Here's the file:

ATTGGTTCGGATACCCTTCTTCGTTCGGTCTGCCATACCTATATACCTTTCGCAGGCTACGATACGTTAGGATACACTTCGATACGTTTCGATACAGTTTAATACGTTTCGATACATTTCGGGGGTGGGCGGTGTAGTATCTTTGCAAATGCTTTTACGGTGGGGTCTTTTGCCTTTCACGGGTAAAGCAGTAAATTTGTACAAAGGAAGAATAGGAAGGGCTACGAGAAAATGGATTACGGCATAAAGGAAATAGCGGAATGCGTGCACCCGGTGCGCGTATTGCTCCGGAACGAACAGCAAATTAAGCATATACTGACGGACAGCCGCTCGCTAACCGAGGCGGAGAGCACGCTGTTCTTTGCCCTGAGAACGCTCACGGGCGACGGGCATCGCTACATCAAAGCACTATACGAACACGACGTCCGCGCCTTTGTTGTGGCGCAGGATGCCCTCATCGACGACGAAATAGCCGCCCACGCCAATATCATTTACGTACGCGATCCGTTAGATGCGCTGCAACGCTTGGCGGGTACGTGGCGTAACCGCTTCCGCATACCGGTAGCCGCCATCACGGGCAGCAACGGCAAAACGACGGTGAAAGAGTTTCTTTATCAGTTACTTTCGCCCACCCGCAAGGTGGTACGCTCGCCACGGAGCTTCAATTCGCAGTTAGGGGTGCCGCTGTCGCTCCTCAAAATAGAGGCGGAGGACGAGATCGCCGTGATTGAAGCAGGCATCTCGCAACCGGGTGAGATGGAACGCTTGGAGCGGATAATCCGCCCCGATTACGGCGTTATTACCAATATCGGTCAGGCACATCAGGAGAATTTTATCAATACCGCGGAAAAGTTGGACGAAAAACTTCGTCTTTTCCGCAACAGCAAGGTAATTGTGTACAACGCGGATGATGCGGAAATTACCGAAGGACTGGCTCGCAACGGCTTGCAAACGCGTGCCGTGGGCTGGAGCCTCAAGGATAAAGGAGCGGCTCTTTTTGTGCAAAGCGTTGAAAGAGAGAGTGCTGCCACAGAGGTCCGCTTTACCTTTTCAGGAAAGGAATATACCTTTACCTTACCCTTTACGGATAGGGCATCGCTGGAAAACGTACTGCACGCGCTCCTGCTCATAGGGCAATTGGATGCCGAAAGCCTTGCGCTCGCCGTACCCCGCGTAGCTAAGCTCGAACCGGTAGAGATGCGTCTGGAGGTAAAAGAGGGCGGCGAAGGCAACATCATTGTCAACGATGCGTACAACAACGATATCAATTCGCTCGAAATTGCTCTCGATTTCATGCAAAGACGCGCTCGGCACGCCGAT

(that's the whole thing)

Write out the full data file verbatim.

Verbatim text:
ATTGGTTCGGATACCCTTCTTCGTTCGGTCTGCCATACCTATATACCTTTCGCAGGCTACGATACGTTAGGATACACTTCGATACGTTTCGATACAGTTTAATACGTTTCGATACATTTCGGGGGTGGGCGGTGTAGTATCTTTGCAAATGCTTTTACGGTGGGGTCTTTTGCCTTTCACGGGTAAAGCAGTAAATTTGTACAAAGGAAGAATAGGAAGGGCTACGAGAAAATGGATTACGGCATAAAGGAAATAGCGGAATGCGTGCACCCGGTGCGCGTATTGCTCCGGAACGAACAGCAAATTAAGCATATACTGACGGACAGCCGCTCGCTAACCGAGGCGGAGAGCACGCTGTTCTTTGCCCTGAGAACGCTCACGGGCGACGGGCATCGCTACATCAAAGCACTATACGAACACGACGTCCGCGCCTTTGTTGTGGCGCAGGATGCCCTCATCGACGACGAAATAGCCGCCCACGCCAATATCATTTACGTACGCGATCCGTTAGATGCGCTGCAACGCTTGGCGGGTACGTGGCGTAACCGCTTCCGCATACCGGTAGCCGCCATCACGGGCAGCAACGGCAAAACGACGGTGAAAGAGTTTCTTTATCAGTTACTTTCGCCCACCCGCAAGGTGGTACGCTCGCCACGGAGCTTCAATTCGCAGTTAGGGGTGCCGCTGTCGCTCCTCAAAATAGAGGCGGAGGACGAGATCGCCGTGATTGAAGCAGGCATCTCGCAACCGGGTGAGATGGAACGCTTGGAGCGGATAATCCGCCCCGATTACGGCGTTATTACCAATATCGGTCAGGCACATCAGGAGAATTTTATCAATACCGCGGAAAAGTTGGACGAAAAACTTCGTCTTTTCCGCAACAGCAAGGTAATTGTGTACAACGCGGATGATGCGGAAATTACCGAAGGACTGGCTCGCAACGGCTTGCAAACGCGTGCCGTGGGCTGGAGCCTCAAGGATAAAGGAGCGGCTCTTTTTGTGCAAAGCGTTGAAAGAGAGAGTGCTGCCACAGAGGTCCGCTTTACCTTTTCAGGAAAGGAATATACCTTTACCTTACCCTTTACGGATAGGGCATCGCTGGAAAACGTACTGCACGCGCTCCTGCTCATAGGGCAATTGGATGCCGAAAGCCTTGCGCTCGCCGTACCCCGCGTAGCTAAGCTCGAACCGGTAGAGATGCGTCTGGAGGTAAAAGAGGGCGGCGAAGGCAACATCATTGTCAACGATGCGTACAACAACGATATCAATTCGCTCGAAATTGCTCTCGATTTCATGCAAAGACGCGCTCGGCACGCCGAT